• Cordoba Jewry’s most distinguished representative was without doubt Maimonides, the Jewish Philosopher and Astronomer was born in Cordoba in 1135 or 1138. A statue to his honor stands in Plaza Maimonides near the Synagogue. Moshe ben Maimon, the Rambam, became one of the most prolific and influential Torah scholars and physicians of the Middle Ages.
  • Continue to Sevilla and check in to hotel.
  • Dinner at hotel, followed by a session on Maimonides with scholar.

Overnight: Sevilla Hotel


Day 5: From Sevilla to Granada

  • Many centuries ago, Seville had the biggest Jewish community in Spain, with as many as 33 synagogues and scores of money-lenders, doctors, scientists, lawyers and merchants; then came the Catholic Kings and the Inquisition, and all the city’s Jews were forced to either convert or flee. The Jewish barrio in Seville (or Juderia) was a walled made up of a maze of narrow, winding alleys a cemetery near the Jardines de Murillo, where one can still see a Jewish tomb in the car park.
  • A small museum offers a fascinating insight into the culture and life of Jews in medieval Seville: where they lived, bathed, worshipped; where their baker’s and shoe shops were; even which hermandades (brotherhood guilds) were founded by conversos . You can read stories of Jews who lived in Seville, outwardly converted, but secretly continued to practice their faith.
  • Light lunch on own before drive to Granada.
  • Check into hotel and free time to prepare for Shabbat.
  • Shabbat arrangements and Shabbat dinner.

Overnight: Granada Hotel


Day 6: The Beauty of Granada

  • Breakfast at leisure and walk to the Alhambra: a beautiful complex of buildings and gardens. Its leafy tree-lined walkways provide pleasant shade and coolness, enhanced by the abundance of water that flows in its streams. It was the largest political and aristocratic center of the Moslem West. The Palace premises comprise beautiful rectangular courtyards and numerous fountains, as well as the Nasrid buildings that served as living quarters for the monarchs and their servants. The oldest building is the Alcazaba citadel. One of the most important structures is the La Velatower, which offers one of the loveliest views of the Alhambra. The courtyard of the Lions with its fountains is one of the most beautiful in the compound. Special mention should be made of the stunning Riad, or Acequia, courtyard, with its countless fountains, the Ciprés de la Sultana Courtyard.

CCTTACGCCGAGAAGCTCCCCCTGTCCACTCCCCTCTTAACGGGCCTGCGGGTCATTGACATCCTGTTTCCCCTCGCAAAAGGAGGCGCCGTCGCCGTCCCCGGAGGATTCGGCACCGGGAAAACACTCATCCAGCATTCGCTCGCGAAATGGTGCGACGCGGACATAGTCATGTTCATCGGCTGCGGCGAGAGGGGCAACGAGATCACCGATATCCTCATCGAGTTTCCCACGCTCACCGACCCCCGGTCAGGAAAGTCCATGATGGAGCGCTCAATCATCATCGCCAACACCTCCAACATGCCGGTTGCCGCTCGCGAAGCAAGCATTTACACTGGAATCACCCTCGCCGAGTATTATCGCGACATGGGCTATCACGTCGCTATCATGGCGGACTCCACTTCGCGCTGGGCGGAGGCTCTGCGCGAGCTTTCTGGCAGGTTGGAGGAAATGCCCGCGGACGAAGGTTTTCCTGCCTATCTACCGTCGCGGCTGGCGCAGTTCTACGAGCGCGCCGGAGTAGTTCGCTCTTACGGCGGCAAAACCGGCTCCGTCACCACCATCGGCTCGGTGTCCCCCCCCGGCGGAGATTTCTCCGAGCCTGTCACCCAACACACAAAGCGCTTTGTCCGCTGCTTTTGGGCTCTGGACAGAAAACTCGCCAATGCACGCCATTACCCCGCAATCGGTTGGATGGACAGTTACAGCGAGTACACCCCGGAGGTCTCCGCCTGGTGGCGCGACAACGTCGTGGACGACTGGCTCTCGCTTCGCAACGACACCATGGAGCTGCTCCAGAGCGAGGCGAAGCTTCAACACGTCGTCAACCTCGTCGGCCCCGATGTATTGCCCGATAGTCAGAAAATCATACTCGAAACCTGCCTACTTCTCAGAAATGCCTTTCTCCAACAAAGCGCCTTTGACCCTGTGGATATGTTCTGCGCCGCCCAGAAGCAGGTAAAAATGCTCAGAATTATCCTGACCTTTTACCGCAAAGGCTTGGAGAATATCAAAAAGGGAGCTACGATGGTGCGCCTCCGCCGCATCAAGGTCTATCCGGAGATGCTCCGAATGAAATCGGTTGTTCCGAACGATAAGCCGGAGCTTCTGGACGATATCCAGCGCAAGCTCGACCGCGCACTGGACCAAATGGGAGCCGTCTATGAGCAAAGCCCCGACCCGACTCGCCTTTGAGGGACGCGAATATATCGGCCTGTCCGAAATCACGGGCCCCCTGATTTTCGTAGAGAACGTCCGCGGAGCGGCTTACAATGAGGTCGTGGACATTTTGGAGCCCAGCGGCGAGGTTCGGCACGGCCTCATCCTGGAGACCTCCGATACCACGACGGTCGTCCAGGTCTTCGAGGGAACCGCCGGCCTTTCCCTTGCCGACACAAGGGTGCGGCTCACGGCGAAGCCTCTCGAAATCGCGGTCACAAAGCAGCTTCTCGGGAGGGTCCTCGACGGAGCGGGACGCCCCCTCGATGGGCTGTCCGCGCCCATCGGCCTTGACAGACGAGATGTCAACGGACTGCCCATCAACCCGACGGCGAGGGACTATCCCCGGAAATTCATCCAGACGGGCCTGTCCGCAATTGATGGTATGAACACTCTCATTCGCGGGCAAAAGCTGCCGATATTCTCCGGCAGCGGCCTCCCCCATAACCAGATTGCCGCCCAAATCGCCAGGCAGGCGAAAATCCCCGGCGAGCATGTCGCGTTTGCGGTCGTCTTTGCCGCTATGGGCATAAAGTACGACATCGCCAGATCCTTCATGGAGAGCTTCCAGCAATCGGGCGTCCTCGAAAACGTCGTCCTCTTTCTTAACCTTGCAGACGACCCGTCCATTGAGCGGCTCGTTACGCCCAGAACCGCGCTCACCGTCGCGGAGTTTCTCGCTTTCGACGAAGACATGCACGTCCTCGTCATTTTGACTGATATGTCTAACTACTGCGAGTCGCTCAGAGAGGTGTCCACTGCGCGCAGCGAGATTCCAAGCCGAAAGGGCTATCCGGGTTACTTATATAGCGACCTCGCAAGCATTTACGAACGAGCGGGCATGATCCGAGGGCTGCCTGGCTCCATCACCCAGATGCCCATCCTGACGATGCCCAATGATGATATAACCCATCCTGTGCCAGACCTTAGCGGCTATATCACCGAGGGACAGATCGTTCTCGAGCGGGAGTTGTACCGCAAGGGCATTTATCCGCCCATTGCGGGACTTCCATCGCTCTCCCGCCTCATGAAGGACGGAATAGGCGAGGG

• Free time.

Overnight: Granada Hotel


Day 7: Jewish Granada

  • Explore the city of Granada in southern Spain and the museum dedicated to the culture of Sephardic Jews who used to live there before the Inquisition. The museum, which is called “The Palace of the Forgotten,” is housed inside the Santa Ines palace located in Albaicin — a neighborhood in the city’s old center where many Jews used to live before 1492, when they were forced to convert to Christianity or flee. The museum contains Judaica artifacts, archeological findings such as ceramic utensils, furniture, artworksand other valuables recovered from Jewish homes. The museum features the restoration of a mikvah ritual bath from before the 15th century, which is among the few well-preserved mikvahs from that period ever excavated in Spain.
  • The Sephardic Memorial Center of Granada emerges from a private initiative, with the aim of recreating the culture, history, peoples and traditions of the Jewish people de Granata al-Yahud. Located in a typical house in the heart of the Jewish quarter of Granada, the center showcases the contributions to literature, science, gastronomy and history of the Jews of Granada.
  • Farewell dinner and summary session

Overnight: Granada Hotel


Day 8: Departure

Check out of hotel and transfer to Granada Airport for departure flight.


*Itinerary is subject to change pending circumstances beyond our control*